resources in issues of social justice for our community and our
world, while also investing our resources in the spiritual lives of
our members and friends, and the spiritual life of our church.
The third goal:
If you saw our Future
Story video (and we have copies if you missed it), you will recall
the scene in the park when Nancy and Sarah, talking over the noise
of a lawn-mower in the background, talked about all the groups in
the church. And Nancy then invited Sarah (they were playing
characters by the way, don't take this literally) to join her in
forming this new group called "Walking the Talk Group" in their
neighborhood. The idea being that our ministry is not
contained in these walls. That we are a church that
intentionally seeks to be out in the community, visible.
Already we have three
of our morning groups that meet in a local coffee house, Theos.
The fourth goal:
This is the goal that
gave birth to our life-changing ministry guide. By the way,
this is not one of those tired "time and talent" surveys used in the
past that many of you filled out, but rather a whole process of
study and reflection leading to a discovery session with a trained
Elder of the church to help every member discover the ways in which
God may be calling you to use your unique gifts to further the work
of God given to us.
So we encourage
everyone to make use of that guide, and if you did not receive one
this past Fall, or you lost yours, let us know, we would be glad to
provide you with one. And when you have completed that
booklet, please call Dick Busic or call the Office to schedule your
discovery session with an Elder.
The fifth goal:
To this end, we are
offering two new opportunities during Lent, and "Introduction to the
Bible" class in two sessions. The first session during the six
weeks of Lent, on how to read scripture using a wonderful new
resource written by Dr. Sharon Warner, Phyllis' daughter, Marilyn's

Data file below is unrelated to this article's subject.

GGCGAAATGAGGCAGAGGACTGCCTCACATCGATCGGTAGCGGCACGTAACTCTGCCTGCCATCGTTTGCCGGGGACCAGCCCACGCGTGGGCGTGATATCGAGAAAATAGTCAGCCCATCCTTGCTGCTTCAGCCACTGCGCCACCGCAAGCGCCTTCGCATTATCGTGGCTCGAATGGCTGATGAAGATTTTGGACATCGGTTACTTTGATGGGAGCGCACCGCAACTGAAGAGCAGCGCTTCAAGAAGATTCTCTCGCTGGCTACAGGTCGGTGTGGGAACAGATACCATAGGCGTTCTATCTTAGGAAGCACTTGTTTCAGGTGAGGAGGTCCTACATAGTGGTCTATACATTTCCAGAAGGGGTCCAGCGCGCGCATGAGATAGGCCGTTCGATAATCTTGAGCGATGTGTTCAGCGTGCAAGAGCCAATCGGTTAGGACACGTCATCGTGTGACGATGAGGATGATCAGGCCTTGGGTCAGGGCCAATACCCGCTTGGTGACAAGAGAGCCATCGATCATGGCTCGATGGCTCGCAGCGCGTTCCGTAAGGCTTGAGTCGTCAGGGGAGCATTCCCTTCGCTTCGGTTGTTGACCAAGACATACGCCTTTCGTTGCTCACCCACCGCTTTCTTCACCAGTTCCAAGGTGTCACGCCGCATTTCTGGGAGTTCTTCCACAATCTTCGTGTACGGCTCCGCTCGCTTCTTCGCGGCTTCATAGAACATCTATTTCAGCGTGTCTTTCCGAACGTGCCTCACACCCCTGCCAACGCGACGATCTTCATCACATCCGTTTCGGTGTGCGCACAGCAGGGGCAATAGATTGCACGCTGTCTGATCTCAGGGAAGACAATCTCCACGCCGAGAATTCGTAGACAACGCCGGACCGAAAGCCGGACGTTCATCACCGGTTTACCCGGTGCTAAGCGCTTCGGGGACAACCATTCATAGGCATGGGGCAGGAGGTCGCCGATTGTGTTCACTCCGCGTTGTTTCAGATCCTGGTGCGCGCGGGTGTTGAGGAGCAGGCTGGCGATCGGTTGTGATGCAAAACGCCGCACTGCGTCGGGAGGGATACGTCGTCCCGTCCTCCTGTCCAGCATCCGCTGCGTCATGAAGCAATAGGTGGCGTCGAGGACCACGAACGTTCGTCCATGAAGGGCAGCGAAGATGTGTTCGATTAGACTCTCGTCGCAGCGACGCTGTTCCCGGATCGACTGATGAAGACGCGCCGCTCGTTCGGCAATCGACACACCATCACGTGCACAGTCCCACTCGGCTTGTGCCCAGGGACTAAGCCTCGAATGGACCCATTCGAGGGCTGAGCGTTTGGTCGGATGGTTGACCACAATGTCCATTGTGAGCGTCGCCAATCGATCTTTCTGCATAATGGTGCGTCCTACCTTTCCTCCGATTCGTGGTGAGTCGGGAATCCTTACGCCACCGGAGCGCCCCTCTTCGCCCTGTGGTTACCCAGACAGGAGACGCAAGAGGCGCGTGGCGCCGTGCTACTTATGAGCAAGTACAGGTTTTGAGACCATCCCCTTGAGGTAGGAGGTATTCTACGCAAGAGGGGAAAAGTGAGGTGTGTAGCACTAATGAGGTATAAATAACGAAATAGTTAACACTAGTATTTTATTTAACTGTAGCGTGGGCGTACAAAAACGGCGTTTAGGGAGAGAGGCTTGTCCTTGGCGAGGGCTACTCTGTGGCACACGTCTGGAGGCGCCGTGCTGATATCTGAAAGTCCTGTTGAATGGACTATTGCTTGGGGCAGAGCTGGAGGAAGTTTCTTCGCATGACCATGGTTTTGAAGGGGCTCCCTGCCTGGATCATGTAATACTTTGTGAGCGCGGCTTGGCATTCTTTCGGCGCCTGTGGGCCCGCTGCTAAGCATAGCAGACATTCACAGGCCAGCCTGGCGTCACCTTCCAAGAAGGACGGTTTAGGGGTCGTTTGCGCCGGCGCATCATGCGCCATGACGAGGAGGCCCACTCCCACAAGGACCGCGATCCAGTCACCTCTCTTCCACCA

sister. And then the second session, after Easter, a 10-week
overview of the entire Bible using Marcus Borg's book "Reading the
Bible Again for the First Time".
These classes are
especially good for anyone new to the faith, new to the church, or
who just wants to learn more about our approach to scripture.
The second opportunity
will be a small group experience in the way of prayer, which will
explore a wide array of methods prayer including praying by heart,
praying with music, praying by (I love this one) gazing -- if you
think that person is daydreaming, perhaps they're engaged in prayer.
Praying with our bodies, praying using scripture in contemplation.
And so for anyone who
struggles with the meaning of prayer, how to pray, or would just
like to deepen their prayer lives, we will have this opportunity.
Both of these will
begin on Shrove Tuesday, also known as the Mardi Gras, February
24th, when we'll have our own little Mardi Gras with a pancake
dinner here at the church.
The sixth goal
(by the way, this is the result of all the other stuff that
we are doing):
To do that, the
Strategic Plan calls us to shift from a "Pastor-Centered"
congregation as we are now, to a "Program-Centered" church.
And so we will be adding a second, full-time Minister to our staff
this summer to make that possible. You'll hear more about
those plans this afternoon at our Annual Meeting.
Isaiah laid forth a
vision for rebuilding not just a city or a nation but a people.
At a time when war had consumed critical resources and the economy
was in a shambles -- sound familiar? The tendency in such
times, as Sharon Watkins said, is to think of 'me first'. To
take care of our own, shore up our defenses, protect ourselves
against any and all threats at all costs.
Isaiah comes forth to
show us that the way forward, the way of God, is not to retreat into
our protective shells, and it's not to feed the vengeful wolf.
The way that God wants
us to live, the way that Jesus showed us how to live, is to be the
good wolf. To believe in something bigger than ourselves, as
Dr. Watkins told the President and the nation, to reach out to
neighbor and build communities of possibility of liberty and justice
In her poem that was
written for the inauguration, I think lost in all of the excitement
afterward, Elizabeth Alexander asked: "What if the mightiest
word is 'love'? Love beyond marital, filial, national, love
that casts a widening pool of light".
What if, indeed.
Which wolf will we
To be a transforming
church is to make that "what if?", those communities of possibility,
here and now.
May it be.